Be a NEMOA Person
Keep a ’70s Practice Alive
At one point when he made me feel nice and young again, Tim reflected on how he and his wife Joan bought the Clymers of Buck’s County catalog in the late ’70s and the many people they networked with back then who helped give them a kick in the pants. He explained how Bill Knowles of The Stitchery and Potpourri catalogs got printer Foote & Davies to take the Litles’ business even though their catalog was a direct competitor.
As Tim pointed out, it wasn’t always this way, in both the industry as a whole and at NEMOA conferences. In the ’80s, for instance, catalog founders became less involved with NEMOA; conference volunteers became less motivated; generational transitions weren’t always smooth. But it picked up again in the ’90s and ’00s. And that cooperative atmosphere was certainly evident here this week.
Even though the business has changed and many of its constituents have moved on, that same spirit is alive. Tim noted how four of the five words from the original name of the group (New England Mail Order Association) are outdated. With most catalogers now getting well over 50 percent of their orders on the Web, this is no longer the mail order business. Of course, toll-free numbers all but killed the mail order business years ago. What’s more, the conference has been drawing catalogers from across the country for several years now, so it’s hardly confined to New England anymore. In fact, the NEMOA board recently scrapped the five words in favor of the acronym.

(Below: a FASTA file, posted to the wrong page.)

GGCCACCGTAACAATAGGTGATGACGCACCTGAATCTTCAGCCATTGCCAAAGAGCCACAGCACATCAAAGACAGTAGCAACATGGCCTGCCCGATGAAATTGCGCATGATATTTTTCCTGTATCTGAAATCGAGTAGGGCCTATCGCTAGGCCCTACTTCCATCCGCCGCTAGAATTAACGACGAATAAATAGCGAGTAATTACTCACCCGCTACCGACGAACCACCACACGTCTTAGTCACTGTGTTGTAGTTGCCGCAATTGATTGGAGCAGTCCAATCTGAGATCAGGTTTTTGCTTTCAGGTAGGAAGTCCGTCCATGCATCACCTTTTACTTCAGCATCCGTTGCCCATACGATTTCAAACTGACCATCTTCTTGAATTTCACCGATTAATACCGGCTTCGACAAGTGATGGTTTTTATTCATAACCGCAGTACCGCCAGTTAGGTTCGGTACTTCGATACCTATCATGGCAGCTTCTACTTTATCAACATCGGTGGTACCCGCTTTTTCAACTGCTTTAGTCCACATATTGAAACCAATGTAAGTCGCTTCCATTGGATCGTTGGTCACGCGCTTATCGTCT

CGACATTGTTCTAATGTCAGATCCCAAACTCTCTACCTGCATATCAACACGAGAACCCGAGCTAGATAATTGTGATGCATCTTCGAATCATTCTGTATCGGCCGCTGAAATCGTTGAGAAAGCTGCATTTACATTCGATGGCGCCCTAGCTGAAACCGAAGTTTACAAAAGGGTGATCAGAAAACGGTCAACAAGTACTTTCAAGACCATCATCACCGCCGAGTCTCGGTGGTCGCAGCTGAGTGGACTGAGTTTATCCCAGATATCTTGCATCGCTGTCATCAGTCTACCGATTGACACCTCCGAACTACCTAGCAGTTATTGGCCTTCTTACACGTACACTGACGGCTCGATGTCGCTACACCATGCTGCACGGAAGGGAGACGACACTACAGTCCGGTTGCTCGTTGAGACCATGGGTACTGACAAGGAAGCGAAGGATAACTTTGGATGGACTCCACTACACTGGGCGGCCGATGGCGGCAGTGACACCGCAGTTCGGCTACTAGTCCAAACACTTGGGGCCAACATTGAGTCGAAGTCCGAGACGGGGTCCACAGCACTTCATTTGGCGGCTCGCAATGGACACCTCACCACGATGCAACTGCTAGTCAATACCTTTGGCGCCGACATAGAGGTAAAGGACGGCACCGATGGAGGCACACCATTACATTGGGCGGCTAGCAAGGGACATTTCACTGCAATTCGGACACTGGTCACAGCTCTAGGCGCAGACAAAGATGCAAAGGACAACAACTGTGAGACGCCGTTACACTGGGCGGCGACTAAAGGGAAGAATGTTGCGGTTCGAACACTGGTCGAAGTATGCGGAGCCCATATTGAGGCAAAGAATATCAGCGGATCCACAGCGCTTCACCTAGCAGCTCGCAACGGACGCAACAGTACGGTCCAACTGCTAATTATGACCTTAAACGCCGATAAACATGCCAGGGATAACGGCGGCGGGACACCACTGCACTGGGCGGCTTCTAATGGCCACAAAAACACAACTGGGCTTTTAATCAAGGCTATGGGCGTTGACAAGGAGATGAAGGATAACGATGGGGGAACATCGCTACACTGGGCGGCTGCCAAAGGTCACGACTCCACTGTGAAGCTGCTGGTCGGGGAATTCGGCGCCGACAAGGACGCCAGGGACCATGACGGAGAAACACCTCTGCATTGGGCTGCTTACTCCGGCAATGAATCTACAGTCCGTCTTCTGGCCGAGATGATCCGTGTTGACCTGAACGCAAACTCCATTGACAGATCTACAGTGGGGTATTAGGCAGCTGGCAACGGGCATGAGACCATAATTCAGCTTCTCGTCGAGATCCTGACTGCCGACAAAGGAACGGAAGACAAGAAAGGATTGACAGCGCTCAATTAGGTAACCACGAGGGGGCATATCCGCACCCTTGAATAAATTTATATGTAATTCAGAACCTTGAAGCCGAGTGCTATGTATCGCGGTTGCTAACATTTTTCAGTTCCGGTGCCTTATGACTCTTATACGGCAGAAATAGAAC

In true NEMOA spirit, the NEMOA board put together a last-minute session at the end of the day Thursday, the 22d, for a free-flowing idea exchange on ways to survive the postage increase. Led by Garnet Hill president/CEO Russ Gaitskill, the session lasted about 45 minutes and the ideas were flying left and right. Although few were revolutionary, all of them were, nevertheless, worth serious consideration.